- For my money, Move D is one of the most exhilarating producers around. In compatriot Benjamin Brunn, he found a fascinating contemporary, and their collaboration has already yielded one of this year's best albums, Songs from the Beehive. The way that album effortlessly sparkles and stirs with emotional conviction and confidence has been a revelation, a revisiting of the abyss-deep techno that labels like Plastic City and Force Inc. used to revel in a decade ago.
By his lonesome, Move D ploughs a much purer field of chord-driven, spacious deep house music, and he usually does so with gob smacking results. 2008's Between Us EP proved once again that his sound is multi-faceted; there was the pulsing, organic dub sound that has affiliated him with the Modern Love crew and a jazzier, dare I say, more disco sound that gloriously recalled vintage Alton Miller. Move D's new EP reveals yet another side to this protean producer: It's a more loop orientated, tech house direction that under any other producer would be lost in the Beatport vortex, but because of Move D's meticulous yet warm approach to his craft, sounds remarkably fresh.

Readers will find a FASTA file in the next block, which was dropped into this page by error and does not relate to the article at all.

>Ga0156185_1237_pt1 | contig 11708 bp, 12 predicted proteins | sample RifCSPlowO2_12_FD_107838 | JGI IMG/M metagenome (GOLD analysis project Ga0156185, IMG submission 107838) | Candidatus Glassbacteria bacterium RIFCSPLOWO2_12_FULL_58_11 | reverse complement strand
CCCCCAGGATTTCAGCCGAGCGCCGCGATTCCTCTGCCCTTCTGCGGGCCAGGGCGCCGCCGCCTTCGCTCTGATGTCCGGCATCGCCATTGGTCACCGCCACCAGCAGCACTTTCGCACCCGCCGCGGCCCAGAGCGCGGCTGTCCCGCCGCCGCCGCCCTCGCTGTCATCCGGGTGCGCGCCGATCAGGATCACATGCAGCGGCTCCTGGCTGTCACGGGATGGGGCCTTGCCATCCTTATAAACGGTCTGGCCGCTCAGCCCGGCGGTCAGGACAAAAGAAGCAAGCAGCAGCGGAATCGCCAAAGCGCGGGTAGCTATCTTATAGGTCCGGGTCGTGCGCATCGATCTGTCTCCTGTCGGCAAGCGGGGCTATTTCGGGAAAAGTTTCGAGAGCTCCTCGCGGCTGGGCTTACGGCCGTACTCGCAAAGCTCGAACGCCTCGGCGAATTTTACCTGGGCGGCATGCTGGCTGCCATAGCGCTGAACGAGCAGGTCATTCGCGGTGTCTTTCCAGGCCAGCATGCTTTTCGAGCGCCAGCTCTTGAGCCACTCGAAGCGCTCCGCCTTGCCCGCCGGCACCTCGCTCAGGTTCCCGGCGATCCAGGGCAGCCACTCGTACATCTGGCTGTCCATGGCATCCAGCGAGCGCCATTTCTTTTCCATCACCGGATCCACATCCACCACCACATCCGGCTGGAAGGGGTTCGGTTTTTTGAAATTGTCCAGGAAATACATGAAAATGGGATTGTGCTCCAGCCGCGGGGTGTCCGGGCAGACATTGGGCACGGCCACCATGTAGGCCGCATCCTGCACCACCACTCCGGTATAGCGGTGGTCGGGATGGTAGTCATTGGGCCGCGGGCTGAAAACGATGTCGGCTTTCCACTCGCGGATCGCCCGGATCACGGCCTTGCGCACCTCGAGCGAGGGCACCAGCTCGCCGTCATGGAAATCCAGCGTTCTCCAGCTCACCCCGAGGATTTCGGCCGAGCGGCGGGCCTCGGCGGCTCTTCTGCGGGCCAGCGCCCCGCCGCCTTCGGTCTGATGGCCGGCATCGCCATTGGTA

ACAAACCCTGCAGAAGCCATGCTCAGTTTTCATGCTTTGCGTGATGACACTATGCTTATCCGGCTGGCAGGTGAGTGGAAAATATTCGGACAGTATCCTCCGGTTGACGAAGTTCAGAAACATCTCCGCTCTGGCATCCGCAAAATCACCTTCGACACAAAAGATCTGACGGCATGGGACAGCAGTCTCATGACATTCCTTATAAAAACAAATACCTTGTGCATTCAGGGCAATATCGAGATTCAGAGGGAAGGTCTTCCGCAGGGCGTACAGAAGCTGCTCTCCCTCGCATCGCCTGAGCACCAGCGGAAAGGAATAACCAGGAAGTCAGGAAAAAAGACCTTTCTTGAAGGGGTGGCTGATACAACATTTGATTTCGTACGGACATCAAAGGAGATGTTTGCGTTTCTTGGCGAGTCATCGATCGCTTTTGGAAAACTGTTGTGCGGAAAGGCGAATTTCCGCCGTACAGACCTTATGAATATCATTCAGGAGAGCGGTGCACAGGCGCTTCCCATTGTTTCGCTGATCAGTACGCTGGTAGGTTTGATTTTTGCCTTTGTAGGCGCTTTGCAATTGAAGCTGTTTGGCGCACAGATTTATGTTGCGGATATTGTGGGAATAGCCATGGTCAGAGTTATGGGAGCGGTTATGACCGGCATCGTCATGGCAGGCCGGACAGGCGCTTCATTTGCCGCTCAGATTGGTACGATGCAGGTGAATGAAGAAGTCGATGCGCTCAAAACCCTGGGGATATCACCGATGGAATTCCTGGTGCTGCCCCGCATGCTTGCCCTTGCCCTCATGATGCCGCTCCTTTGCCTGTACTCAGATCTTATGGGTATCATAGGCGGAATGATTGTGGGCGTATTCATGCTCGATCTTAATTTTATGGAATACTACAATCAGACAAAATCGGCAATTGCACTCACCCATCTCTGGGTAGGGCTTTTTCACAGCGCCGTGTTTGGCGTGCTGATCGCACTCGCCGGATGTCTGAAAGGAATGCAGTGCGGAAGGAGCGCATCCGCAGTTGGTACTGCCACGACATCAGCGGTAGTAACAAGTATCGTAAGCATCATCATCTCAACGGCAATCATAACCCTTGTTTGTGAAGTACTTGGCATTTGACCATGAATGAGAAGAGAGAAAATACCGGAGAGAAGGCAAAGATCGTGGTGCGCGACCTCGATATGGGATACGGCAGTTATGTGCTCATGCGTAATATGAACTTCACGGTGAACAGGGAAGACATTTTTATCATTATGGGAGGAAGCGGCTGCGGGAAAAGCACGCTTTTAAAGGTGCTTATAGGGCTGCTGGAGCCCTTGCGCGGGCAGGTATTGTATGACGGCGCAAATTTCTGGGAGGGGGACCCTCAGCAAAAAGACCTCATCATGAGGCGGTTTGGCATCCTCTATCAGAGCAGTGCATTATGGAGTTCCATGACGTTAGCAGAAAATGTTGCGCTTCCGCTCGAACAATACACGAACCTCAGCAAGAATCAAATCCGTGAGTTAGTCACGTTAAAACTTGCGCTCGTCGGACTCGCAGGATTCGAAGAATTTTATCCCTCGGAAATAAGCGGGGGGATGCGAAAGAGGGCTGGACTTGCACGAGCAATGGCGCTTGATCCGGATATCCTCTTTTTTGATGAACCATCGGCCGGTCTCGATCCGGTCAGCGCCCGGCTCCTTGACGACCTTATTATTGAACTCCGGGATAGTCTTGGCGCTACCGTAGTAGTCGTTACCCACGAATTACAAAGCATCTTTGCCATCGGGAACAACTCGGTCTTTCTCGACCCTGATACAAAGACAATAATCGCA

"Cube" is the more "track"-driven of the two pieces that comprise this EP. It's dusky tech-house, built from spluttering percussion, enveloping bass and gentle dubby key stabs that seep further into your frontal lobe as things progress. It's superb in its simplicity and recalls what's great about vocal-less deep house; anticipation and tension that's never resolved. "Heidelberg Gals" is a gorgeous number that wouldn't sound out of place in a Losoul or Isolée set, if they were in a melancholic mood. A very slight disco jerk, crisp electro-like bassline and cut-up vocal snippets are offset by washes and stabs of emotive analogue synths. Move D ambitiously shoots for deep house grandeur here, with a slow build toward a rinsed-out breakdown, that once again builds relentlessly but gives little resolve.
B Heidelberg Gals